Internet Error Prevention and Detection: How Dysfunctional Are the Fortune 100 Web Sites?
November 08, 1999
Today, all companies are going dot.com.
Because the Internet is an imperative in the new digitally connected economy, companies are scrambling to Web-enable their businesses, or at least build some sort of Web presence. No viable company can afford to do otherwise. Consider:
- The U.S. Internet economy totaled $301 billion in 1998, and created jobs for 1.2 million workers (Source: University of Texas and Cisco Systems, reported in NUA Internet Surveys, 1999)
- Over 90 percent of top managers cite the Internet as a major force affecting the future global marketplace (Source: Business Week Online, July 12, 1999)
- Some 10,000 new Web sites are launched daily (Source: Business Week, June 21, 1999)
- Business-to-business e-commerce, worth $43 billion in 1998, is likely to exceed $1.3 trillion by 2003 (Source: The Economist, June 26, 1999)
To be sure, the Internet is redefining corporations worldwide-but to what degree the Internet reshapes global business will be determined, in large part, by how successfully corporations pull-off the transition to the Web.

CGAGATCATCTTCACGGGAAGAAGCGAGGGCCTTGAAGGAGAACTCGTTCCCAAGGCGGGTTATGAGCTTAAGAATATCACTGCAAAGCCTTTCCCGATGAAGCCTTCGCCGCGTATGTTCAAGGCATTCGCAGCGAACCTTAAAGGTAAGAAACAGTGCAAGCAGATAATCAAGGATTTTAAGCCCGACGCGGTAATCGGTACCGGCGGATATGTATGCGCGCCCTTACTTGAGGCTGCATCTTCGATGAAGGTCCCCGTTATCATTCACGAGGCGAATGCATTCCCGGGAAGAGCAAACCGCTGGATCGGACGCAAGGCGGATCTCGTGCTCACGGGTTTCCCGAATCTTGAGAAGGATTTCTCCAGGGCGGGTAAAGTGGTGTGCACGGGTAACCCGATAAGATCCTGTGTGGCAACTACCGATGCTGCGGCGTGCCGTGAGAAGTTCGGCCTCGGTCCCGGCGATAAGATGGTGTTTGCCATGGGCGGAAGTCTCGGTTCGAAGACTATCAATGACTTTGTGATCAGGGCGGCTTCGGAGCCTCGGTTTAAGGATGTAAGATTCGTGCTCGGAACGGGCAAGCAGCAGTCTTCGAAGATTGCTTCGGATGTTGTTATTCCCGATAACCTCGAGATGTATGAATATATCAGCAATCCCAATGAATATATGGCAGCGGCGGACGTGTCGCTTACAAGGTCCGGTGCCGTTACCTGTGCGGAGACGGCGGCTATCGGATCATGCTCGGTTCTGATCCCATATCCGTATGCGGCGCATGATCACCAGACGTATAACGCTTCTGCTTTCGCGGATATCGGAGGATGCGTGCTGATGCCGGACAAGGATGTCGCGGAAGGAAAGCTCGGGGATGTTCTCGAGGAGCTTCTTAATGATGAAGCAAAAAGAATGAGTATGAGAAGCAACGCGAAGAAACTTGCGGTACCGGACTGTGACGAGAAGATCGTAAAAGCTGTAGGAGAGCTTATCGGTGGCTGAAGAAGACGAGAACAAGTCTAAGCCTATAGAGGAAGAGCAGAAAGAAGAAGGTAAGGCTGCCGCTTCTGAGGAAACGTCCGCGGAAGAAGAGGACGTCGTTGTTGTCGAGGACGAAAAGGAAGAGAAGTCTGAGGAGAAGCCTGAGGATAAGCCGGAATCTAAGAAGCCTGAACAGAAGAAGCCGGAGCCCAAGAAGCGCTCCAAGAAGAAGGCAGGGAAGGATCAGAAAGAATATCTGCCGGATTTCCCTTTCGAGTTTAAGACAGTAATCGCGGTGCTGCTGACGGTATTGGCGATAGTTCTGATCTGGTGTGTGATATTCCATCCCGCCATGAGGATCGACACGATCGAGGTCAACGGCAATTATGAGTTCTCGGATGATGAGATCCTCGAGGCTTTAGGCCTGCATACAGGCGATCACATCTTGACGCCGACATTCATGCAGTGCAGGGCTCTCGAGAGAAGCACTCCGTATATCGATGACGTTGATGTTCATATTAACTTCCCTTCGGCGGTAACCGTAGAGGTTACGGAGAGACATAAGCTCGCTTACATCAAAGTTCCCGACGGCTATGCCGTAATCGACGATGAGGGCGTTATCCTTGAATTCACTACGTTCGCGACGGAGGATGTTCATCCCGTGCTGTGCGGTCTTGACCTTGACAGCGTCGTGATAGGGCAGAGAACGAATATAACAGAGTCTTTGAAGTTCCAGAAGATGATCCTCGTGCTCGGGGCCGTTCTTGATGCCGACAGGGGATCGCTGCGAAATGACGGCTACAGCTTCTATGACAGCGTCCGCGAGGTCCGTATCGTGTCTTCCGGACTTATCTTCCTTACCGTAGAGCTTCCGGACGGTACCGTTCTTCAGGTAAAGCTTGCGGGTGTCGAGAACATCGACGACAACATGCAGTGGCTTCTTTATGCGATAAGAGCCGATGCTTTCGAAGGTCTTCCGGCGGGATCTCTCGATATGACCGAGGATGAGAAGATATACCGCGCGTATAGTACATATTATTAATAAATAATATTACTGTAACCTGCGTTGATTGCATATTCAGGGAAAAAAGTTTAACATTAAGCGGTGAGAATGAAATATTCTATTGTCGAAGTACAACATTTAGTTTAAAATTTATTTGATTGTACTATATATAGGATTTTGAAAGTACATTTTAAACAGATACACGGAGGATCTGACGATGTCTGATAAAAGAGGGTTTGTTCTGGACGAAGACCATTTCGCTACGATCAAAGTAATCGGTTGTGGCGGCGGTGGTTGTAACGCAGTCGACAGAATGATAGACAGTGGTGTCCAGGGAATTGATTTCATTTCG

To date, however, corporate Web sites haven't fared all that well.
Despite spending anywhere from $5 million to $20 million to establish a truly differentiated Web presence (Source: Gartner Group Report, 1999)-many corporate sites are riddled with errors.
Exactly How Dysfunctional Are Fortune 100 Web Sites?
Fortune 100 Web sites are surprisingly dysfunctional, according to a recent Web Audit conducted by Parasoft Corporation, a leading provider of advanced error prevention and detection solutions.
In June of 1999, Parasoft utilized its proprietary error detection technology, SiteRuler, to scan 95 of the Fortune 100 Web sites for coding errors and other functional and aesthetic glitches. Parasoft's Web Audit examined the Fortune 100's Web sites using the following criteria:
- link errors
- HTML coding errors: according to Word Wide Web Consortium standards
- technology usage
General Audit Statistics
Of the 95 Fortune 100 corporate Web sites audited, Parasoft found that these Web sites include:
- 717,653 total files
- 57,114 total directories
- 292,357 total HTML pages
- 307,254 total images
- 95 sites using HTML
- 79 sites using PDF files
- 36 sites using audio or video files
- 34 sites using Java
- 28 sites using CGI
- 24 sites require a password
- 8 sites using ShockWave
Link Error Statistics
The Parasoft analysis shows that the Fortune 100 Web sites reviewed have 292,357 pages and 84,302 link errors-that means almost 29 percent of the pages contain link errors, or one link error every three and a half pages.